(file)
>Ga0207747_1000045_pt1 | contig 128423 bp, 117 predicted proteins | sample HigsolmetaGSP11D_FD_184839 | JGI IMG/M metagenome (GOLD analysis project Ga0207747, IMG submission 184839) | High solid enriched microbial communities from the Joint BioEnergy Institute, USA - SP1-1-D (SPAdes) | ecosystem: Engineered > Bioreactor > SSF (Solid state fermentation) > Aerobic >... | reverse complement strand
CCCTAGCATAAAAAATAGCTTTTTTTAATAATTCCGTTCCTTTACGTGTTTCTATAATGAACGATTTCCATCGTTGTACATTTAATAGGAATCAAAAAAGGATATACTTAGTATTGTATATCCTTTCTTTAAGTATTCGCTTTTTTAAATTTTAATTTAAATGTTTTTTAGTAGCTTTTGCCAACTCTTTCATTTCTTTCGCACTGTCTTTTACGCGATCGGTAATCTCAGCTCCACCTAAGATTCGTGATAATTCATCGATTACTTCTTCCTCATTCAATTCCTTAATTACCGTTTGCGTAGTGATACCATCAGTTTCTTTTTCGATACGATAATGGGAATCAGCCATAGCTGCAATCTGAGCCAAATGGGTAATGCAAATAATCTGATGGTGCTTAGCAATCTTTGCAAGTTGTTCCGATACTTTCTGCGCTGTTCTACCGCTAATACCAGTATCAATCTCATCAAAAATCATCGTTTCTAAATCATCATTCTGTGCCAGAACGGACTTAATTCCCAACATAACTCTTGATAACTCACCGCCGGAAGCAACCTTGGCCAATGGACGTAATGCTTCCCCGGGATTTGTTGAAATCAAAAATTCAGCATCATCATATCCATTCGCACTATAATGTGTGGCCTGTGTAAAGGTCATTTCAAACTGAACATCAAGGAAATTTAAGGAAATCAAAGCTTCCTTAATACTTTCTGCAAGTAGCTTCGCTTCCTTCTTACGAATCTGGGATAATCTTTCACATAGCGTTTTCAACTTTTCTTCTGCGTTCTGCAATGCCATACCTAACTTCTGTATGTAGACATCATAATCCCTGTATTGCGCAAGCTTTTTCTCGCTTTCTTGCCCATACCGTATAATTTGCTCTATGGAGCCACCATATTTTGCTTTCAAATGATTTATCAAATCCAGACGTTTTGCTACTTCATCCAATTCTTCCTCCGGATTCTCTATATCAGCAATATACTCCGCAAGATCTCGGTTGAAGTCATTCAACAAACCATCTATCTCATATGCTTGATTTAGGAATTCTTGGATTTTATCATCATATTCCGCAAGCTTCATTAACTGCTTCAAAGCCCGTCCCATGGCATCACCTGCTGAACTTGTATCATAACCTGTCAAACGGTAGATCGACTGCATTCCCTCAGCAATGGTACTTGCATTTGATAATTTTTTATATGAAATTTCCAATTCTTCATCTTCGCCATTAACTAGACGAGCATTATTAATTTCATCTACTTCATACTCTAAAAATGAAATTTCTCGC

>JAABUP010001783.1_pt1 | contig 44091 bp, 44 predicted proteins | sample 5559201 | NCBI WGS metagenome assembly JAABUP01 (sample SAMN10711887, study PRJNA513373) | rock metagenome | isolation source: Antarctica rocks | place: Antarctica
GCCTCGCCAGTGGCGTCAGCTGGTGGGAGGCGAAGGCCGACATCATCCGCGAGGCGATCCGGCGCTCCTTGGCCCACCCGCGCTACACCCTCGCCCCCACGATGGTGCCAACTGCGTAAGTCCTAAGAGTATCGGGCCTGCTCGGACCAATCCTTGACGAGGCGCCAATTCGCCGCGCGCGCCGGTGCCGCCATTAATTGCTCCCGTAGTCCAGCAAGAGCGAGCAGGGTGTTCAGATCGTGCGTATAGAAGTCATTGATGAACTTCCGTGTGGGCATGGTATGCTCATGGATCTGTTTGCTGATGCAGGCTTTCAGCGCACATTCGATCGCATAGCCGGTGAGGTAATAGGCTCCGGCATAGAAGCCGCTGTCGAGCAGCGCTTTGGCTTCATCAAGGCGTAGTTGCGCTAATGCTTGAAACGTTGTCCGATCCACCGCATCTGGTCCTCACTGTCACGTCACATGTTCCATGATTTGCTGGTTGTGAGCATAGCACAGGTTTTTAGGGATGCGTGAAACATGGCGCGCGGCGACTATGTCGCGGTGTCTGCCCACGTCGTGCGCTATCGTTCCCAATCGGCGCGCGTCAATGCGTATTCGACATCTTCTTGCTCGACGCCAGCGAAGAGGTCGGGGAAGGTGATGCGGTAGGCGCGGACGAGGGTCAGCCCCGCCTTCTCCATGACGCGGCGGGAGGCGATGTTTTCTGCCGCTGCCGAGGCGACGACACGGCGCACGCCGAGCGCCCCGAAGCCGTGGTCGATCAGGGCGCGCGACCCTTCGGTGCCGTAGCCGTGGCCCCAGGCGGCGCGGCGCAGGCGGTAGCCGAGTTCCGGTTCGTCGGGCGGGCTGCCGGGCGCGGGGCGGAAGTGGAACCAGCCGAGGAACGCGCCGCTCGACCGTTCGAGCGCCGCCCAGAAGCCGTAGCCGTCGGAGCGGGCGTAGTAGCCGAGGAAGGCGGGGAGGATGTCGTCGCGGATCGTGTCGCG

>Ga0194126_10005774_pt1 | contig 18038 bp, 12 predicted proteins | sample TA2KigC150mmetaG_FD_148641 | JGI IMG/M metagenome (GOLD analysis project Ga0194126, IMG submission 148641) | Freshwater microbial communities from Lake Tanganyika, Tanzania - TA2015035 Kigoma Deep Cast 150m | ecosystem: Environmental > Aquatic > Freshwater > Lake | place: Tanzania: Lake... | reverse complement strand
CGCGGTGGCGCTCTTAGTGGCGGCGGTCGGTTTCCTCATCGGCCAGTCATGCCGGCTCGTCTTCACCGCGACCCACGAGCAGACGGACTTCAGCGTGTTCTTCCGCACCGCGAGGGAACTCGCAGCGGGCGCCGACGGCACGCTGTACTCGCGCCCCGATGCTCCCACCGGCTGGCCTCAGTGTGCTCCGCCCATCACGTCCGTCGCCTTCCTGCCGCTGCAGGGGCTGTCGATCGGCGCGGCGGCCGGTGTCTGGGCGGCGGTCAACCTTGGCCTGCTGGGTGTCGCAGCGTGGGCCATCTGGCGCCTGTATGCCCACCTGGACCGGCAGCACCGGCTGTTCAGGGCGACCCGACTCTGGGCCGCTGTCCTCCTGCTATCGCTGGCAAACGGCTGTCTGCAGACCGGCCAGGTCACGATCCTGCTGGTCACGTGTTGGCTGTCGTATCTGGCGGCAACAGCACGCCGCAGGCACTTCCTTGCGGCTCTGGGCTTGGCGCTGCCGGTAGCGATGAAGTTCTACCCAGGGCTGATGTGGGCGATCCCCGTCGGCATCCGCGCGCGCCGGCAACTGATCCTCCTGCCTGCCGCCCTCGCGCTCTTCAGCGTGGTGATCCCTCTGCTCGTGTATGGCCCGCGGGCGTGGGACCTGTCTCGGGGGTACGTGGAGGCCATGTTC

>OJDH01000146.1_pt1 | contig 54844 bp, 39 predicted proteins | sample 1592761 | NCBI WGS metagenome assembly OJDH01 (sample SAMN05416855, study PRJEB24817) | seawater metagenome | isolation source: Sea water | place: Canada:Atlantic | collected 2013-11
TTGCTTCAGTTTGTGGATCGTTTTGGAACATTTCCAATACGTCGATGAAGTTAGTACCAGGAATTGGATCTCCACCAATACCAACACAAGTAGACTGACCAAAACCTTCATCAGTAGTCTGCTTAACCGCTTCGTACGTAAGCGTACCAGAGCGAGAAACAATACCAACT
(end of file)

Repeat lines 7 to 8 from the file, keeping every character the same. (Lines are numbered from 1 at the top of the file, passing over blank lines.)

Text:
>OJDH01000146.1_pt1 | contig 54844 bp, 39 predicted proteins | sample 1592761 | NCBI WGS metagenome assembly OJDH01 (sample SAMN05416855, study PRJEB24817) | seawater metagenome | isolation source: Sea water | place: Canada:Atlantic | collected 2013-11
TTGCTTCAGTTTGTGGATCGTTTTGGAACATTTCCAATACGTCGATGAAGTTAGTACCAGGAATTGGATCTCCACCAATACCAACACAAGTAGACTGACCAAAACCTTCATCAGTAGTCTGCTTAACCGCTTCGTACGTAAGCGTACCAGAGCGAGAAACAATACCAACT